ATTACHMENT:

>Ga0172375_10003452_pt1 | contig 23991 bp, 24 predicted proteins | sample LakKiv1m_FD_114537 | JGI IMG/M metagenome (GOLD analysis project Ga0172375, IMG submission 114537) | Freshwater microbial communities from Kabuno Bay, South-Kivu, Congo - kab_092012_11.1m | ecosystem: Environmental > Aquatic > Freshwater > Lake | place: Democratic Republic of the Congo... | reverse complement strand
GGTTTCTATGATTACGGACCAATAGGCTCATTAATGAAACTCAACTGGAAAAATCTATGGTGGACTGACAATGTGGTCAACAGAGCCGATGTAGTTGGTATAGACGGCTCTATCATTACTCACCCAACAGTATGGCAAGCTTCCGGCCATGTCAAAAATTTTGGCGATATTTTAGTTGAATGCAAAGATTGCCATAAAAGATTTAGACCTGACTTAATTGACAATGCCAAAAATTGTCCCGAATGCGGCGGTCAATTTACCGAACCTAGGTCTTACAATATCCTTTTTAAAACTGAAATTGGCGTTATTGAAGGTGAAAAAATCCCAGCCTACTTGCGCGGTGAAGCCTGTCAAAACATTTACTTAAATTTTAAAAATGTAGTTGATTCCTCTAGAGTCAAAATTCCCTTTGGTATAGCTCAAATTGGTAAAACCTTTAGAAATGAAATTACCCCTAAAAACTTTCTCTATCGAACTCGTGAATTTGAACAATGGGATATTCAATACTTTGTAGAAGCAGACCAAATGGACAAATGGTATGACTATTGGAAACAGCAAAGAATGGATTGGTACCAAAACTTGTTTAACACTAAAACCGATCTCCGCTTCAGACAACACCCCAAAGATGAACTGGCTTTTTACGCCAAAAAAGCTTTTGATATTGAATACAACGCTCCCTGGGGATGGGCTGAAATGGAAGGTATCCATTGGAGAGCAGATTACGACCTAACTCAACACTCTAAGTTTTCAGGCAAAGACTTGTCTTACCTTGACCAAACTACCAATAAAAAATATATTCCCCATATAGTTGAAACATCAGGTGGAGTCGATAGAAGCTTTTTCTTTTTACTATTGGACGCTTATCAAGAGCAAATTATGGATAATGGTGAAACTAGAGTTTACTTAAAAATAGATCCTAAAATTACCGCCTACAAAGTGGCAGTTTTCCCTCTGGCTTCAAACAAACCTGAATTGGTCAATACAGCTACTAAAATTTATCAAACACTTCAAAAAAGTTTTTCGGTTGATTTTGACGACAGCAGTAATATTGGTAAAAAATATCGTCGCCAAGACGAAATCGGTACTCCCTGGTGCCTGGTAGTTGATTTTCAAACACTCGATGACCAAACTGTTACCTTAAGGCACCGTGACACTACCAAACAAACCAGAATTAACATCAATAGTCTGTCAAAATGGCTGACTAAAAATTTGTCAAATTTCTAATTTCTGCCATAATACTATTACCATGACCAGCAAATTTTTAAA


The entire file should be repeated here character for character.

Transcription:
>Ga0172375_10003452_pt1 | contig 23991 bp, 24 predicted proteins | sample LakKiv1m_FD_114537 | JGI IMG/M metagenome (GOLD analysis project Ga0172375, IMG submission 114537) | Freshwater microbial communities from Kabuno Bay, South-Kivu, Congo - kab_092012_11.1m | ecosystem: Environmental > Aquatic > Freshwater > Lake | place: Democratic Republic of the Congo... | reverse complement strand
GGTTTCTATGATTACGGACCAATAGGCTCATTAATGAAACTCAACTGGAAAAATCTATGGTGGACTGACAATGTGGTCAACAGAGCCGATGTAGTTGGTATAGACGGCTCTATCATTACTCACCCAACAGTATGGCAAGCTTCCGGCCATGTCAAAAATTTTGGCGATATTTTAGTTGAATGCAAAGATTGCCATAAAAGATTTAGACCTGACTTAATTGACAATGCCAAAAATTGTCCCGAATGCGGCGGTCAATTTACCGAACCTAGGTCTTACAATATCCTTTTTAAAACTGAAATTGGCGTTATTGAAGGTGAAAAAATCCCAGCCTACTTGCGCGGTGAAGCCTGTCAAAACATTTACTTAAATTTTAAAAATGTAGTTGATTCCTCTAGAGTCAAAATTCCCTTTGGTATAGCTCAAATTGGTAAAACCTTTAGAAATGAAATTACCCCTAAAAACTTTCTCTATCGAACTCGTGAATTTGAACAATGGGATATTCAATACTTTGTAGAAGCAGACCAAATGGACAAATGGTATGACTATTGGAAACAGCAAAGAATGGATTGGTACCAAAACTTGTTTAACACTAAAACCGATCTCCGCTTCAGACAACACCCCAAAGATGAACTGGCTTTTTACGCCAAAAAAGCTTTTGATATTGAATACAACGCTCCCTGGGGATGGGCTGAAATGGAAGGTATCCATTGGAGAGCAGATTACGACCTAACTCAACACTCTAAGTTTTCAGGCAAAGACTTGTCTTACCTTGACCAAACTACCAATAAAAAATATATTCCCCATATAGTTGAAACATCAGGTGGAGTCGATAGAAGCTTTTTCTTTTTACTATTGGACGCTTATCAAGAGCAAATTATGGATAATGGTGAAACTAGAGTTTACTTAAAAATAGATCCTAAAATTACCGCCTACAAAGTGGCAGTTTTCCCTCTGGCTTCAAACAAACCTGAATTGGTCAATACAGCTACTAAAATTTATCAAACACTTCAAAAAAGTTTTTCGGTTGATTTTGACGACAGCAGTAATATTGGTAAAAAATATCGTCGCCAAGACGAAATCGGTACTCCCTGGTGCCTGGTAGTTGATTTTCAAACACTCGATGACCAAACTGTTACCTTAAGGCACCGTGACACTACCAAACAAACCAGAATTAACATCAATAGTCTGTCAAAATGGCTGACTAAAAATTTGTCAAATTTCTAATTTCTGCCATAATACTATTACCATGACCAGCAAATTTTTAAA